There is very little if any fermenting during the "secondary". Therefore, many call it a clearing tank instead. It is used to allow more of the sediment to settle and allow the beer to condition longer. Your beer would benefit from it (unless you are doing a wheat/weizen style which are cloudy anyway), but for your first batch you may want to skip this step for simplicity. Not that it is very difficult, but you will be in hurry for the beer to finish so you can drink it. Secondary adds two weeks, minimum. Also, you will be able to tell the difference between your first batch without clearing and your subsequent batches with clearing. But, if you want to do it from the beginning, then go for it.

Cooling the wort quickly will help the taste of your beer. A slow cooling will produce off flavors and chill haze (cosmetic only). Your beer will still be good, but will benefit from a fast cooling. I would not recommend ice cubes, unless you boil the water before freezing it. Tap water may contain bacteria. Many first timers (I still do it this way) place the pot of wort in an ice bath. Others use a wort chiller. Still others add cold water (sanitized, of course) to the wort when doing an partial extract boil to make the full five or 5.5 gallons. If you live in a cold enough area, put it outside in the snow for a while.


Dry yeast should be re-hydrated in water before pitching. Often the concentration of sugars in wort is high enough that the yeast can not draw enough water across the cell membranes to restart their metabolism. For best results, re-hydrate 2 packets of dry yeast in warm water (95-105°F) and then proof the yeast by adding some sugar to see if they are still alive after de-hydration and storage.
If it's not showing signs of life (churning, foaming) after a half hour, your yeast may be too old or dead. Unfortunately, this can be a common problem with dry yeast packets, especially if they are the non-name brand packets taped to the top of malt extract beer kits. Using name brand brewers yeasts like those mentioned previously usually prevents this problem. Have a third packet available as back-up.
Re-hydrating Dry Yeast
1. Put 1 cup of warm (95-105F, 35-40C) boiled water into a sanitized jar and stir in the yeast. Cover with Saran Wrap and wait 15 minutes.
2. "Proof" the yeast by adding one teaspoon of extract or sugar that has been boiled in a small amount of water. Allow the sugar solution to cool before adding it to the jar.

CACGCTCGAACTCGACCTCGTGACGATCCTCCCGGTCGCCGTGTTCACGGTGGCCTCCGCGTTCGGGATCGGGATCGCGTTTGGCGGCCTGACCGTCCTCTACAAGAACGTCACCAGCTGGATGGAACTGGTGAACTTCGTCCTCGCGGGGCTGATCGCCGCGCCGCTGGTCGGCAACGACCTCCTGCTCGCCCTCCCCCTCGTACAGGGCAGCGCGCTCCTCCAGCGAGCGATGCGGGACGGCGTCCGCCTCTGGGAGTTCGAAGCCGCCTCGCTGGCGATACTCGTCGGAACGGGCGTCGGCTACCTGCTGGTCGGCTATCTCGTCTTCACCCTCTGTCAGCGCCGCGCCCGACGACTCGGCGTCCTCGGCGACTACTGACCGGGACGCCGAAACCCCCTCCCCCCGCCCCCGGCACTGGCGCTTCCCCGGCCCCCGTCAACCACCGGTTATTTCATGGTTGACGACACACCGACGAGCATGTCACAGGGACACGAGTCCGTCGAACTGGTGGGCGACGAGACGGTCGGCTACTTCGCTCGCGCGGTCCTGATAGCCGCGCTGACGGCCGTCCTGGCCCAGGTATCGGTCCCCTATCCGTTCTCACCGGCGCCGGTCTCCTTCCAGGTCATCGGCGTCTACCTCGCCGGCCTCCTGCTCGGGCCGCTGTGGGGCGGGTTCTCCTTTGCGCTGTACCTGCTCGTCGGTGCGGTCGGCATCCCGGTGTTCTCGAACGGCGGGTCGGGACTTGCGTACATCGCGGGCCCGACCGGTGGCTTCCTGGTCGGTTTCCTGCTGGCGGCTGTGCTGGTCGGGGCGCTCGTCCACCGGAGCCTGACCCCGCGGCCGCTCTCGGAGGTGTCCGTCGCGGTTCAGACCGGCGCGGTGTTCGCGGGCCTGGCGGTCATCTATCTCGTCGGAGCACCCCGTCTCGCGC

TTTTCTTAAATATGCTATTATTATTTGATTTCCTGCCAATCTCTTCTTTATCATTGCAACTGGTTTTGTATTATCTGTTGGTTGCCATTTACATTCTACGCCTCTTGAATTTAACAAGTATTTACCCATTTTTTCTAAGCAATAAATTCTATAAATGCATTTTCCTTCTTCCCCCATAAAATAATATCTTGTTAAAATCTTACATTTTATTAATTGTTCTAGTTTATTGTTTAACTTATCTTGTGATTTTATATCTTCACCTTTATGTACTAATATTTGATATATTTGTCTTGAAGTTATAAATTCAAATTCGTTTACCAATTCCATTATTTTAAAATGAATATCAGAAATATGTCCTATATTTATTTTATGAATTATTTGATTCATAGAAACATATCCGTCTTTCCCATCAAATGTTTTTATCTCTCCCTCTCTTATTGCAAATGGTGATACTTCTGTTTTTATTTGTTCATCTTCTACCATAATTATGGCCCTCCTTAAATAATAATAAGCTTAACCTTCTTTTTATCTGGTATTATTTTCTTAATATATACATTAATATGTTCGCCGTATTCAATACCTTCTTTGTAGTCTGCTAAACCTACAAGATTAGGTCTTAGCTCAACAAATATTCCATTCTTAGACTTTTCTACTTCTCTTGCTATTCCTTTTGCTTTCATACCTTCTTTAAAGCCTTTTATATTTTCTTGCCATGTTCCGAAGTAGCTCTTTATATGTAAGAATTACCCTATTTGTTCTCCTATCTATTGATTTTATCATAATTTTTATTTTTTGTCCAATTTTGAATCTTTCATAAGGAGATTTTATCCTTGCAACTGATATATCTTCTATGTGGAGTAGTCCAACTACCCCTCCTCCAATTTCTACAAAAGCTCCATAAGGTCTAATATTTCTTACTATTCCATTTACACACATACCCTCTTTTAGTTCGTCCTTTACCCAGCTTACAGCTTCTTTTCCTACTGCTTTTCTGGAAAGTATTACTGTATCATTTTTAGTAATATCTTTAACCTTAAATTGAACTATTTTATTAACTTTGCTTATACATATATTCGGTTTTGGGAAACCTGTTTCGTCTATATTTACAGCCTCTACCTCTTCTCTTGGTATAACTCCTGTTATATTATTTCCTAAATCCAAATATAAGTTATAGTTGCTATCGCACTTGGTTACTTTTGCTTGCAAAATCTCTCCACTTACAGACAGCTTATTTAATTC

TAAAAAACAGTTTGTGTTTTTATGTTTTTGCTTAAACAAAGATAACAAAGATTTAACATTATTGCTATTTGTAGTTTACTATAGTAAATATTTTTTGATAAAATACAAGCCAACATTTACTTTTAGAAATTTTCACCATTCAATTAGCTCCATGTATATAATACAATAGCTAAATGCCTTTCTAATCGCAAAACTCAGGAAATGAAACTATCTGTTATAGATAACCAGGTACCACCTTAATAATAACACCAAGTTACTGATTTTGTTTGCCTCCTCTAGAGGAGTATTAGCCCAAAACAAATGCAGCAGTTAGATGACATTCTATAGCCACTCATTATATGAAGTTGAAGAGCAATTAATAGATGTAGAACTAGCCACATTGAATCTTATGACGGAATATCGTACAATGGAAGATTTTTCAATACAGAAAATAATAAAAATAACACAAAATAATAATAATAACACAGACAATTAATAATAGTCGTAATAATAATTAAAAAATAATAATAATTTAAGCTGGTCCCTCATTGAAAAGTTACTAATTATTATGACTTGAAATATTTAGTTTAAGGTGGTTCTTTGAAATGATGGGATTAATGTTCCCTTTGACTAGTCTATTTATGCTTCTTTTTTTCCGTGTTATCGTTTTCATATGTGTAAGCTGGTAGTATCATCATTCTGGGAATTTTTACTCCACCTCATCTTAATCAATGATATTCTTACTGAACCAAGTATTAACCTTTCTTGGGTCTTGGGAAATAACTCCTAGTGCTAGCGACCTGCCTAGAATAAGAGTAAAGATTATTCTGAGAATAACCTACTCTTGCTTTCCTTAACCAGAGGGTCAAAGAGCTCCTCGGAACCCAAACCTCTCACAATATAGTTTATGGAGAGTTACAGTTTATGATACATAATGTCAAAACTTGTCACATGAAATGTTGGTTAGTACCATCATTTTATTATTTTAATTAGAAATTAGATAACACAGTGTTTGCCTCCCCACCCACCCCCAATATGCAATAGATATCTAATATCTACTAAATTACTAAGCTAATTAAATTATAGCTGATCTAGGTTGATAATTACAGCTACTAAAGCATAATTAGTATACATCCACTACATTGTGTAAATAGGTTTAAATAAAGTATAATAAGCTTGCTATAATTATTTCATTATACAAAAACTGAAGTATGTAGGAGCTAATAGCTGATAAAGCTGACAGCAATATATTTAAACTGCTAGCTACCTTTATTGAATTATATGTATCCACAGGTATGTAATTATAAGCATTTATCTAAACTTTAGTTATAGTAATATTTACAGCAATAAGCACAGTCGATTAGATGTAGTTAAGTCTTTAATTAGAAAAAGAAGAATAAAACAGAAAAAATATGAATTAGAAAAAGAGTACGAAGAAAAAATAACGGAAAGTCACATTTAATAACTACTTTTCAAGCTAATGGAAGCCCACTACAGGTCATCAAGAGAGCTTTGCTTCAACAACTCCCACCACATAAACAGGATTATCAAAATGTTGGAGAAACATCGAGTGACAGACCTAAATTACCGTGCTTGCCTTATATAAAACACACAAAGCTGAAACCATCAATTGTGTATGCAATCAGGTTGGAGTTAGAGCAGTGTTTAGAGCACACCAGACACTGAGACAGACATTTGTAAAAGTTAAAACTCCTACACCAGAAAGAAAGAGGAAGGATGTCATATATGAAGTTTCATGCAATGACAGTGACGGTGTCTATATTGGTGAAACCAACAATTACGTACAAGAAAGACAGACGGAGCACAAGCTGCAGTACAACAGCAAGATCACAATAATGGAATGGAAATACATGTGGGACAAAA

3. Cover and place in a warm area out of direct sunlight.
4. After 30 minutes or so the yeast should be visibly churning and/or foaming, and is ready to pitch.

-John Palmer "How to Brew". http://www.howtobrew.com/intro.html


RDWHAH. Good luck, and let us know how it goes.
I haven't worked with dry yeast in over 10 years. This is his first time brewing, I'm confused, when should he do this so that it won't affect the timing and tempature of when he should pitch the yeast?

I use all glass, for fermenting and secondary. I prefer glass and it's handy to have carboy thermometor's stuck on the glass, they work great.


Good luck!
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Old 12-08-2006, 09:20 PM   #6
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I use dry yeast.

The first thing I do on a brew day is rehydrate the yeast.
Then I set my gear up and by the time I'm ready to pitch the yeast been going for a good few hours. I put it in slightly warmer than room temp water with a little dme and leave it in a warm area of the kitchen.

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Old 12-08-2006, 11:59 PM   #7
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Quote:
Originally Posted by Mr Bigins
I haven't worked with dry yeast in over 10 years. This is his first time brewing, I'm confused, when should he do this so that it won't affect the timing and tempature of when he should pitch the yeast?
You must boil the water first and cool it before adding the yeast to rehydrate it. Therefore, you should take that into consideration, as well as the 30 minutes min. that John Palmer recommends for the yeast to be active. You could do as Orfy does and start your brewing off with this step.